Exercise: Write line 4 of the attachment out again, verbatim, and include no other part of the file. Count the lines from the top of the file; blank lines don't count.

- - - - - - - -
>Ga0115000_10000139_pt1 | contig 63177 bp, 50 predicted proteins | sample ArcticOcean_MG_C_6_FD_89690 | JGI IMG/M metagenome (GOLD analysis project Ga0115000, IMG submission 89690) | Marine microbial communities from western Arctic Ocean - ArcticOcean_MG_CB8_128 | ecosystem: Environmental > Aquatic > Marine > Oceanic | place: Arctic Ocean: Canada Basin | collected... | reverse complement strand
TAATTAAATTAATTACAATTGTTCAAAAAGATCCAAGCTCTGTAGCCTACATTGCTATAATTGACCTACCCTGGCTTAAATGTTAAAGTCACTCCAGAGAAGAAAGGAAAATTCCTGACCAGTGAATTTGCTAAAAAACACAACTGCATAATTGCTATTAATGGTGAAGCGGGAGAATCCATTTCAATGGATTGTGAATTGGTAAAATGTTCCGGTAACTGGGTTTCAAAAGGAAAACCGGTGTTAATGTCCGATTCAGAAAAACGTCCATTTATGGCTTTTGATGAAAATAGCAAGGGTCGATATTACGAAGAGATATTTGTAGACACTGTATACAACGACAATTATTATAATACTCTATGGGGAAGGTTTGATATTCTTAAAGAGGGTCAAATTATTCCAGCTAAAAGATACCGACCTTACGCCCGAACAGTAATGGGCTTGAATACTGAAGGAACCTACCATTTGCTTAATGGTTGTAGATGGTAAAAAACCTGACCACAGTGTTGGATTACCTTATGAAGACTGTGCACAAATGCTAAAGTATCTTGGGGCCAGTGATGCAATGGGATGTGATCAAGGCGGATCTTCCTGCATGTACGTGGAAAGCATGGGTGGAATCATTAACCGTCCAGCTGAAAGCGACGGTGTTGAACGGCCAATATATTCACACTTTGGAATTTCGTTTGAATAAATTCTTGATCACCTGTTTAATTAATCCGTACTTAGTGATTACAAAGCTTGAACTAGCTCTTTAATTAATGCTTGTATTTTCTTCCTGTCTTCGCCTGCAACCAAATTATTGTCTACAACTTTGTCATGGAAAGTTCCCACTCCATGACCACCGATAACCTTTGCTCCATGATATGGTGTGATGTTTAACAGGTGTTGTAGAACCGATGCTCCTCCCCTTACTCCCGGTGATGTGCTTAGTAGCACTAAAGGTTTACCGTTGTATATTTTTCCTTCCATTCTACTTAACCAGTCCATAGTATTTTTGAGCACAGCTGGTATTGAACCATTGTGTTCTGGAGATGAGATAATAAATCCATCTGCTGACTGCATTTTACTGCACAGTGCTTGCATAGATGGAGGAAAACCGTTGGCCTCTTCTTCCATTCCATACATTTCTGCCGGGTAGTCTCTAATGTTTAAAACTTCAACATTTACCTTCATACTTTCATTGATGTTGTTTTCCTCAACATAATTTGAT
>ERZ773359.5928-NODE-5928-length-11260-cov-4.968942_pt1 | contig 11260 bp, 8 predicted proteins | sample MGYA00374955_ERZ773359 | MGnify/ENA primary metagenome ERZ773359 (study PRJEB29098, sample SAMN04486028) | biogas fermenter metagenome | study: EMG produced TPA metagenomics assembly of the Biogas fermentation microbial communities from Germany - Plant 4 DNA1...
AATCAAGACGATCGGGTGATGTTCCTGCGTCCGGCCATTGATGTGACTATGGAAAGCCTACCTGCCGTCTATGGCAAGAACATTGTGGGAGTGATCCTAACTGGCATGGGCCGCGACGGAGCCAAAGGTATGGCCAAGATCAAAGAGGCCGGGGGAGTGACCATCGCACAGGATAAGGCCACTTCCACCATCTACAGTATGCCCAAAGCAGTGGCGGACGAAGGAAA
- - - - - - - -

AATCAAGACGATCGGGTGATGTTCCTGCGTCCGGCCATTGATGTGACTATGGAAAGCCTACCTGCCGTCTATGGCAAGAACATTGTGGGAGTGATCCTAACTGGCATGGGCCGCGACGGAGCCAAAGGTATGGCCAAGATCAAAGAGGCCGGGGGAGTGACCATCGCACAGGATAAGGCCACTTCCACCATCTACAGTATGCCCAAAGCAGTGGCGGACGAAGGAAA